A few weeks ago I was invited to a Facebook group called Vegan Debate
. All of its members are either vegans or cattle ranchers. That is quite an extraordinary combination - one where you would expect a lot of heated discussions going on, with flaming and trolling and name calling. Of course, there are the occasional culture clashes, but in general, the tone of voice is rather civilized. Most discussions have recently been started by the ranchers who are curious about certain aspects in the lives of us strange people who don't eat animals, such as: "Which food do you miss most since you went vegan?", "What's wrong with eating honey?", or "What do you wear instead of wool sweaters in winter?" Some of the questions are also geared towards ethical dilemmas, such as "Those Vegans that have pets, what is your view on spaying and neutering?", "How can someone with insulin problems i.e. diabetes ever become vegan?", or "How do you all feel about working dogs?" There's a lot of discussion going on in this group, and it is interesting to read the different points of view - in spite of my general observation that in terms of arguments, carnists mostly lose in the end, and the only remaining reasons to eat meat, after dissecting all their other arguments, are taste and convenience. Even though some of them don't admit to that, but discredit the numerous medical and environmental studies which clearly show the detriments of an omnivorous diet.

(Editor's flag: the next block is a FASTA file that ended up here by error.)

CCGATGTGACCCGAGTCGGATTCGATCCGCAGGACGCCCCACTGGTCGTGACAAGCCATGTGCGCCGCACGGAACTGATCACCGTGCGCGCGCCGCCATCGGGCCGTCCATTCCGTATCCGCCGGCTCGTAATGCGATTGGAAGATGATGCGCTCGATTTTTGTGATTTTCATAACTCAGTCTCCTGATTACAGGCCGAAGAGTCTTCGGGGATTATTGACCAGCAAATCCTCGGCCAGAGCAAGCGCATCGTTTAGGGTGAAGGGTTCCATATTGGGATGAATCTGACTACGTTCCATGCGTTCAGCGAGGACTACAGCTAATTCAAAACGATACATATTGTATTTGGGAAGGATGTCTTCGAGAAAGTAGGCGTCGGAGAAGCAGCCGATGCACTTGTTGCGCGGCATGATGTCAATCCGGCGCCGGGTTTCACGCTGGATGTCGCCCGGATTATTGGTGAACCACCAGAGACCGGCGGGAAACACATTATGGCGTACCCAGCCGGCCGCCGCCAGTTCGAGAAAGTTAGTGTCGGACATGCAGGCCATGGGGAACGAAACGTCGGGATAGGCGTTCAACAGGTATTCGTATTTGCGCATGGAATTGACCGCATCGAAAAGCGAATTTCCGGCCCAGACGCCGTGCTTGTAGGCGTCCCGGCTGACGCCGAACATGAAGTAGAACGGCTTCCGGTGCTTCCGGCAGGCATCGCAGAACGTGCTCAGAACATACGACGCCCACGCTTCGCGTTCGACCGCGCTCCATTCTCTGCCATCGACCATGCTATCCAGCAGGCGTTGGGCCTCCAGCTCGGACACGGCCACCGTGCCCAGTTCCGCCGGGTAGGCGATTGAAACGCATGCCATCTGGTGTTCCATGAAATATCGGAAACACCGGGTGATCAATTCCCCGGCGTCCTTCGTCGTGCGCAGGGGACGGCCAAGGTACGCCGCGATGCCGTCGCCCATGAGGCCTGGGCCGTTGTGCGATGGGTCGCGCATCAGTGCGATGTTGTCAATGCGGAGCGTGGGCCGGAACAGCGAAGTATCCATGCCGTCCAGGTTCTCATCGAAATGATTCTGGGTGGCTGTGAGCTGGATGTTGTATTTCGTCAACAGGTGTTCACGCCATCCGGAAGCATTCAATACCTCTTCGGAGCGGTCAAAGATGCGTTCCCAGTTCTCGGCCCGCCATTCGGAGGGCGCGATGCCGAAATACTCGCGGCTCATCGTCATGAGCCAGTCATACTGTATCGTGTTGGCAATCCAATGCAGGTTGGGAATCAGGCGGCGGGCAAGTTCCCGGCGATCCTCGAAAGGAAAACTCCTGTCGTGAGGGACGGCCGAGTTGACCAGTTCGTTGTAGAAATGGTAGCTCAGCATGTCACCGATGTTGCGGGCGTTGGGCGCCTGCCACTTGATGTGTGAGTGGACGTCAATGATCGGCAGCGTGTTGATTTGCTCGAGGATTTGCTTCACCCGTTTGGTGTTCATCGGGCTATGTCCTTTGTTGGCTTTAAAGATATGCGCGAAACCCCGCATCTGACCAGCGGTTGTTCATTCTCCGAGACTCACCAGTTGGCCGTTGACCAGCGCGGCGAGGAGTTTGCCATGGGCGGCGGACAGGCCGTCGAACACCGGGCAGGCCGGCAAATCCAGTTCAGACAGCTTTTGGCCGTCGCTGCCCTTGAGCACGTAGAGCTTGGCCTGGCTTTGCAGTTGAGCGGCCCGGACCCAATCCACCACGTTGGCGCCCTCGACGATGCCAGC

Eating entirely plant-based has become a strong part of my identity. Not only has it entered most of my About Me
statements in social media (along with being a queer bicyclist, photographer, leftie, environmentalist, German living in the Netherlands and married to an American - in various combinations), but I also realized it the other day when I was thinking about who I would rather spend holidays with: A bunch of vegan straight people vs a bunch of carnivorous gays and lesbians. A bunch of vegans who speak a language I don't understand, or a bunch of omnivores who speak one of my languages. A bunch of vegan car drivers vs. a bunch of meat-eating bicyclists. A bunch of vegan teenage hip-hoppers vs a bunch of carnist alternative rockers. If you had asked me two years ago, I would have preferred the gays over the straight ones, the ones whose language I speak over the strangers, the bikers over the car drivers, and the rockers over the teenage hip-hoppers. Today, I would almost always choose the vegans for travel companions. Food is just such a huge part of life, and when traveling it's often hard enough anyway to find food that doesn't contain animals, but even harder if you're out with omnivores who don't really care what they eat, as long as it's tasty, convenient, and inexpensive. But more than that, I think I've started to trust vegans more than non-vegans. Which is really remarkable, since a few years ago, even when I already was a vegetarian, I used to find them strange or extreme, ascetics, without a sense for pleasure, on the border to being self-flagellants. Little did I know!